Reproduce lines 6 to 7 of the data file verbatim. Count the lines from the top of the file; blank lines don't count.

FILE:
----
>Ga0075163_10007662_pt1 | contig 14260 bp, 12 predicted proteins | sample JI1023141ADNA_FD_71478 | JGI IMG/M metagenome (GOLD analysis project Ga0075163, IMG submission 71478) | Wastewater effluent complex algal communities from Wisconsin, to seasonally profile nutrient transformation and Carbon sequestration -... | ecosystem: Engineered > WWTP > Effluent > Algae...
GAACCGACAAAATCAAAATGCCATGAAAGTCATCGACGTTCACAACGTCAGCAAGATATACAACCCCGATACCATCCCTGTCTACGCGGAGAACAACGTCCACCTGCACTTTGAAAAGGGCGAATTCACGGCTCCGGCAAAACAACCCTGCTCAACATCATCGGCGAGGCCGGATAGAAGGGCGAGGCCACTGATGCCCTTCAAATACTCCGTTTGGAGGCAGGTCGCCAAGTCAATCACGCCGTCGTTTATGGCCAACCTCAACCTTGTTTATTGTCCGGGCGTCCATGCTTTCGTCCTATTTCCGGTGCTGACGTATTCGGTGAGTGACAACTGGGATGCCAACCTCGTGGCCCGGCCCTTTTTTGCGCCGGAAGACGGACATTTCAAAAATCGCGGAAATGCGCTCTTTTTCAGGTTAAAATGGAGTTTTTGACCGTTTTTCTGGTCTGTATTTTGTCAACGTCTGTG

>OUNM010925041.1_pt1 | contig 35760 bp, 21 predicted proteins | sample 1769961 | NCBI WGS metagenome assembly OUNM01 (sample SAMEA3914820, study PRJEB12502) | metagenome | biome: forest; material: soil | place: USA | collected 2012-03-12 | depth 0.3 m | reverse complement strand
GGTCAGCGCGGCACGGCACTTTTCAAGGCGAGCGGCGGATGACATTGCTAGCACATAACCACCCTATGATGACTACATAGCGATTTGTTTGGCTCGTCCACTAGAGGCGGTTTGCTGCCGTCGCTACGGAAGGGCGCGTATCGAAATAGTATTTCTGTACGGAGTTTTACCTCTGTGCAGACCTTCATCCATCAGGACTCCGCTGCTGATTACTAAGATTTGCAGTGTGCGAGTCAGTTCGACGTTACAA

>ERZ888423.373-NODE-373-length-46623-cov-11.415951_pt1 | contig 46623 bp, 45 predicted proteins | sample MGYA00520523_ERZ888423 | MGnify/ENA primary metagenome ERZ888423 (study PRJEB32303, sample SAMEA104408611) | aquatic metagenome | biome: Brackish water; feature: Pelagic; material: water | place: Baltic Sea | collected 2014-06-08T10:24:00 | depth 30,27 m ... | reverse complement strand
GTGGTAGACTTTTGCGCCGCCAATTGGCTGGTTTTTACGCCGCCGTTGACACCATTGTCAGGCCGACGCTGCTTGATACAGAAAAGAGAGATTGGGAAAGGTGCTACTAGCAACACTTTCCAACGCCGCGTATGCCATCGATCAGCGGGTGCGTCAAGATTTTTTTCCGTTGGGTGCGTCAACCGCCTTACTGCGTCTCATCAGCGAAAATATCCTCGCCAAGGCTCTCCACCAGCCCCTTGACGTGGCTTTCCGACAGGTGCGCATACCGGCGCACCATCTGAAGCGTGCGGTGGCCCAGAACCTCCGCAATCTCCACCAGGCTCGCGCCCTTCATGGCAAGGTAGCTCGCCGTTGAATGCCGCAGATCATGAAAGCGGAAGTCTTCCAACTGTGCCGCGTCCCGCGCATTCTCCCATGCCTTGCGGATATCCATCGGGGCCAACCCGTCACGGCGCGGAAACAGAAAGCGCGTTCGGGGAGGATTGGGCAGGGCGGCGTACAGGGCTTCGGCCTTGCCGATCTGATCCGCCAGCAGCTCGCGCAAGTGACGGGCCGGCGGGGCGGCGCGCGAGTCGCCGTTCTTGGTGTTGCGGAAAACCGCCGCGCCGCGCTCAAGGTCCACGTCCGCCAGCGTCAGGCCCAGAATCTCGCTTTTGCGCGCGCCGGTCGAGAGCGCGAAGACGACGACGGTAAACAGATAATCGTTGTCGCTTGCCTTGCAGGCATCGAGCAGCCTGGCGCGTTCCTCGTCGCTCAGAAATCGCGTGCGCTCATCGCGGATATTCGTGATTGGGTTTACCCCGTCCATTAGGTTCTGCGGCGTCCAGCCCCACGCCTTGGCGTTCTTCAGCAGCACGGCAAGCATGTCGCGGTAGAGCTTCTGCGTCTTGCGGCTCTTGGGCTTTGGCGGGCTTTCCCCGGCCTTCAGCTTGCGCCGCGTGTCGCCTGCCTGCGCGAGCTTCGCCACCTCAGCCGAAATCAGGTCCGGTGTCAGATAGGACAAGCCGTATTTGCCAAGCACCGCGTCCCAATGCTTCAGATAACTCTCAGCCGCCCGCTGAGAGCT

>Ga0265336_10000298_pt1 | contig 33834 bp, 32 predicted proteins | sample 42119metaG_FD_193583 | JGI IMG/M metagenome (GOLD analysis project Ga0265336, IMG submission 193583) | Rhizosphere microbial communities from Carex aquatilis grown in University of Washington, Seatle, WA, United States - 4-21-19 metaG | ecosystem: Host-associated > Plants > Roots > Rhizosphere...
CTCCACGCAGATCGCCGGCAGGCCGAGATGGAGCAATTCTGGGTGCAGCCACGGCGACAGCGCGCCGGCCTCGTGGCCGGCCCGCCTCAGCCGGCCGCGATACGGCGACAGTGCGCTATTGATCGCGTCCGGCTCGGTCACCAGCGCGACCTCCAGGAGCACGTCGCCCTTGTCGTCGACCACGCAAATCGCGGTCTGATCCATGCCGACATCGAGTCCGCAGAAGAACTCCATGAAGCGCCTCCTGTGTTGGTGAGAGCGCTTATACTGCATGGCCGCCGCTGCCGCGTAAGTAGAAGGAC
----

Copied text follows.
GTGGTAGACTTTTGCGCCGCCAATTGGCTGGTTTTTACGCCGCCGTTGACACCATTGTCAGGCCGACGCTGCTTGATACAGAAAAGAGAGATTGGGAAAGGTGCTACTAGCAACACTTTCCAACGCCGCGTATGCCATCGATCAGCGGGTGCGTCAAGATTTTTTTCCGTTGGGTGCGTCAACCGCCTTACTGCGTCTCATCAGCGAAAATATCCTCGCCAAGGCTCTCCACCAGCCCCTTGACGTGGCTTTCCGACAGGTGCGCATACCGGCGCACCATCTGAAGCGTGCGGTGGCCCAGAACCTCCGCAATCTCCACCAGGCTCGCGCCCTTCATGGCAAGGTAGCTCGCCGTTGAATGCCGCAGATCATGAAAGCGGAAGTCTTCCAACTGTGCCGCGTCCCGCGCATTCTCCCATGCCTTGCGGATATCCATCGGGGCCAACCCGTCACGGCGCGGAAACAGAAAGCGCGTTCGGGGAGGATTGGGCAGGGCGGCGTACAGGGCTTCGGCCTTGCCGATCTGATCCGCCAGCAGCTCGCGCAAGTGACGGGCCGGCGGGGCGGCGCGCGAGTCGCCGTTCTTGGTGTTGCGGAAAACCGCCGCGCCGCGCTCAAGGTCCACGTCCGCCAGCGTCAGGCCCAGAATCTCGCTTTTGCGCGCGCCGGTCGAGAGCGCGAAGACGACGACGGTAAACAGATAATCGTTGTCGCTTGCCTTGCAGGCATCGAGCAGCCTGGCGCGTTCCTCGTCGCTCAGAAATCGCGTGCGCTCATCGCGGATATTCGTGATTGGGTTTACCCCGTCCATTAGGTTCTGCGGCGTCCAGCCCCACGCCTTGGCGTTCTTCAGCAGCACGGCAAGCATGTCGCGGTAGAGCTTCTGCGTCTTGCGGCTCTTGGGCTTTGGCGGGCTTTCCCCGGCCTTCAGCTTGCGCCGCGTGTCGCCTGCCTGCGCGAGCTTCGCCACCTCAGCCGAAATCAGGTCCGGTGTCAGATAGGACAAGCCGTATTTGCCAAGCACCGCGTCCCAATGCTTCAGATAACTCTCAGCCGCCCGCTGAGAGCT

>Ga0265336_10000298_pt1 | contig 33834 bp, 32 predicted proteins | sample 42119metaG_FD_193583 | JGI IMG/M metagenome (GOLD analysis project Ga0265336, IMG submission 193583) | Rhizosphere microbial communities from Carex aquatilis grown in University of Washington, Seatle, WA, United States - 4-21-19 metaG | ecosystem: Host-associated > Plants > Roots > Rhizosphere...